Monday, June 4, 2012

Pride's Top Ten Signs

Pride, arrogance, boasting, bragging, smugness, trusting in your own abilities, thoughts and means above all others.  Pride sounds really ugly when its described like that.  As individuals its likely that we immediately think of someone who fits that description.  But do we take inventory of ourself to see if pride is contaminating everything we do, see and think?  Not usually.  Not if you're like me.

Pride slips in unannounced daily, perhaps even hourly in the right circumstances.  When we are young (in age or in experience) we are usually naive enough to believe we have it all figured out, we know better, we're different (better) than everyone else.  But then when we're older (age or experience), we are naive enough to assume that the temptation to rely on our age or experience isn't just as great.

So, no matter who you are, what you've experienced, you will likely be tempted with pride today.  Here are a few signs that pride has infiltrated your heart:

1. Insecurity - It causes us to freely extend praise and attention of others too much.  A lot of pride is motivated from our unmet need for self-worth.

2. Anger - Anger is a self-justifying emotion.  The nature of anger is to prompt us to justify our position and blame others for the fault or wrong.  This in turn leads to denying our own role in the problem.

3. Irritability & Impatience - Impatient displays often come from a haughty view of ourself - our time, abilities, opinions, etc. - that these are more important that another persons.  This is more an indication of our pride than someone else's slow movement towards perfection.

4. Lack of a submissive attitude - Submission is the voluntary placement of oneself under the influence, control or authority of another.  When an individual pledges their submission to you or another, yet is critical or argumentative of that authority, then pride is the hidden issue.  The test of humility and submission is being able to say, 'yes', maintain a positive attitude and trust God, especially when the decision of your authority goes against your grain or better judgement.

5. Being argumentative - At the root of these arguments is often a belief that they are right and the others wrong and that their will should prevail.  It is appropriate to advocate for a point of view or  position, but not to do so in such a manner that you are more invested in your opinion than in arriving at a mutual understanding.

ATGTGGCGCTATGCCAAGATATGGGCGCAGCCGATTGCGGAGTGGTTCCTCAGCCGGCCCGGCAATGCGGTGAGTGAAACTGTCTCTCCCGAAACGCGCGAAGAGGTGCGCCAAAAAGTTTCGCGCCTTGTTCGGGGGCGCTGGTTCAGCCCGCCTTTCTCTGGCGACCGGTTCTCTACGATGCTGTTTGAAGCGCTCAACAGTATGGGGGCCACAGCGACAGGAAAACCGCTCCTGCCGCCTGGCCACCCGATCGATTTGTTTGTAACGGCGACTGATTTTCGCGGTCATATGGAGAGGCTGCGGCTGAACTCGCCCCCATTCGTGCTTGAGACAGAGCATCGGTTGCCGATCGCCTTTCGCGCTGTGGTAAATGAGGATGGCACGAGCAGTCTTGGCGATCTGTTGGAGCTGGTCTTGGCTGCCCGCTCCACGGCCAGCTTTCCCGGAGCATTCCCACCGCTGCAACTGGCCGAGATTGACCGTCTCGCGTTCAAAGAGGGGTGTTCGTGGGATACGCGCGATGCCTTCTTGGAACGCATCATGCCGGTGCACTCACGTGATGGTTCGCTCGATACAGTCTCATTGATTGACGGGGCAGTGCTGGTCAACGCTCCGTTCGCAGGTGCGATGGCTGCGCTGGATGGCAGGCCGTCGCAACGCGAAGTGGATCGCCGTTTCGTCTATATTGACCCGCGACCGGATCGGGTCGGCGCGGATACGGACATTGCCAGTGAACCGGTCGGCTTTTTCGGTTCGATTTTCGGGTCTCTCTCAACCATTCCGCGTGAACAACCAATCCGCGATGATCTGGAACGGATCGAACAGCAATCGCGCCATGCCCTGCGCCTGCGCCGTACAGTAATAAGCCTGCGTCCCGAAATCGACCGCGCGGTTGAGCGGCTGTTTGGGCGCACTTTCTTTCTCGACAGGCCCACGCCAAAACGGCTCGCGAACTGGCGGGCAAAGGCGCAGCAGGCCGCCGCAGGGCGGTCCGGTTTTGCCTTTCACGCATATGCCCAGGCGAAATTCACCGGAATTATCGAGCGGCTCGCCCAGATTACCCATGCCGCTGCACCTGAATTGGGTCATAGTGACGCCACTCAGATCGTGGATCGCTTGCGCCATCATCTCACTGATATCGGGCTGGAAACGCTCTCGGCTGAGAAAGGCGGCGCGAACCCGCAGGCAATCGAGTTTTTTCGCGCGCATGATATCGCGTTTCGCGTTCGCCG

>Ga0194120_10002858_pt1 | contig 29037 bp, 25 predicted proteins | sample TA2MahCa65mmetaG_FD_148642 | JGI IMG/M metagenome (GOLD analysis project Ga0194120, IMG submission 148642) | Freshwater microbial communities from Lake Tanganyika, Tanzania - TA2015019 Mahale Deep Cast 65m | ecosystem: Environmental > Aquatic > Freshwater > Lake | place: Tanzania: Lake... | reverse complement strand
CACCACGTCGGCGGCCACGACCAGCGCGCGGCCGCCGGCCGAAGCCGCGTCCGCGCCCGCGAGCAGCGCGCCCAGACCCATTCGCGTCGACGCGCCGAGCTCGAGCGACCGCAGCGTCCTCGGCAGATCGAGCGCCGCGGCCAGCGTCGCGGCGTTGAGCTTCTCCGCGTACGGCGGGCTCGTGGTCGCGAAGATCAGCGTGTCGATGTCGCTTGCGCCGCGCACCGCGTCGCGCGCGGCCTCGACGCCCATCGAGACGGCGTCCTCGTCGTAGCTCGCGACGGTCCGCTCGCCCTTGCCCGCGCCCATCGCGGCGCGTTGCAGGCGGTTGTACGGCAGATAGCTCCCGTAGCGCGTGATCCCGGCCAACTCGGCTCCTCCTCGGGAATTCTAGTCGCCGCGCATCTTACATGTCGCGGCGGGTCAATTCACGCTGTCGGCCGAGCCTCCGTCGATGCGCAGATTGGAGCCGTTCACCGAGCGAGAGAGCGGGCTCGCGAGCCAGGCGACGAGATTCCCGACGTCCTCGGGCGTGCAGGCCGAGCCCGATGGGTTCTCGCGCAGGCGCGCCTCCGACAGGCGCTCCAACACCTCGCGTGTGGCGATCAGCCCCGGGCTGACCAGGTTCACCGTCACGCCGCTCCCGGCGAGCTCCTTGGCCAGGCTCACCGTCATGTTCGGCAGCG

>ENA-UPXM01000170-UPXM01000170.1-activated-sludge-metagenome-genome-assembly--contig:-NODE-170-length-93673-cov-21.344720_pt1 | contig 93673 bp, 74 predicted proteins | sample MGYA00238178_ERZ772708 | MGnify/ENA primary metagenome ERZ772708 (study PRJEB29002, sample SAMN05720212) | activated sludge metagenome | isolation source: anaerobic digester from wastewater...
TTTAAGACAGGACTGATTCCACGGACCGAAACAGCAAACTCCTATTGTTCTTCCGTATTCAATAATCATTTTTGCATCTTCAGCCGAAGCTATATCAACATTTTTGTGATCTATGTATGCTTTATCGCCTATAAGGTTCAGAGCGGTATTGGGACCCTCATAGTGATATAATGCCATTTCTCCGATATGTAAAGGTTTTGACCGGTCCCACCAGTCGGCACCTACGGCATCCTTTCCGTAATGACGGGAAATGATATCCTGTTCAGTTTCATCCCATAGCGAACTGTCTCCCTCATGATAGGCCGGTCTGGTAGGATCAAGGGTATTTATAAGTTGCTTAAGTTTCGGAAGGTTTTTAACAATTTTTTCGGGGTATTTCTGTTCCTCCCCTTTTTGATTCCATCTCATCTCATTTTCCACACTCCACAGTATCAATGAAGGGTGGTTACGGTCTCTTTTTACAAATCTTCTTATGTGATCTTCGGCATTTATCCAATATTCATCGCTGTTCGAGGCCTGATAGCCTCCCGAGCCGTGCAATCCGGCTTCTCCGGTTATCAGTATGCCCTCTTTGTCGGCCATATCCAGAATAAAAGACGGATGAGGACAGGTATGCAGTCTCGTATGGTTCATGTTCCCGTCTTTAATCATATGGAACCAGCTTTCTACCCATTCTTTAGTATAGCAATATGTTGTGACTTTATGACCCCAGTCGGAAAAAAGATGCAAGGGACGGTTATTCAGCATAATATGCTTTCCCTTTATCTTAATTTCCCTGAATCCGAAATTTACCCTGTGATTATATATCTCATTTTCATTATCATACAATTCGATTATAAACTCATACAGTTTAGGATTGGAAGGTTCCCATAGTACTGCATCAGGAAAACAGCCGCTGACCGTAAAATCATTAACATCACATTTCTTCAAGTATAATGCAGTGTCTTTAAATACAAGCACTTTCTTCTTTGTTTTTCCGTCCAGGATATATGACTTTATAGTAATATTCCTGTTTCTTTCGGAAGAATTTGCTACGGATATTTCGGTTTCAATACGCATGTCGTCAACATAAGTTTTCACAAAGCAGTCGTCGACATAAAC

6. More invested in being heard than in hearing - When someone habitually  needs others to listen to them rather than first hearing others, pride is the motivation.  The need to be excessively heard often means the person doesn't feel loved or valued unless people hear them out, but is really just an expression of insecurity and pride.

7. Needing others to take your advice - Advice should always be offered without strings attached.  If you find yourself resenting the fact that your advice is not followed, look deeper at the motivating issues in your life.

8. Competition & Comparisons - We know comparing is unwise. There is nothing wrong with playing to win, providing the joy is in the playing.  If our happiness depends on defeating others, rejoicing when others find failure or our heart is inwardly grieved when others are more successful, then we are building a world of illusion that is motivated by pride.

9. Not easily corrected - How do you react when someone points out something you did wrong? If you can't take it or react with anger and defensiveness, then pride is afoot.

10. Receiving correction, but never changing - Perhaps you have perfected the people pleasing technique of telling others what they want to hear, but you never move beyond to self-reflection.  Refusing to consider others criticism, even though they may be wrong, is a pride motivated response.

Some information taken from Alfred H. Ells' article Unmasking Hidden Pride.

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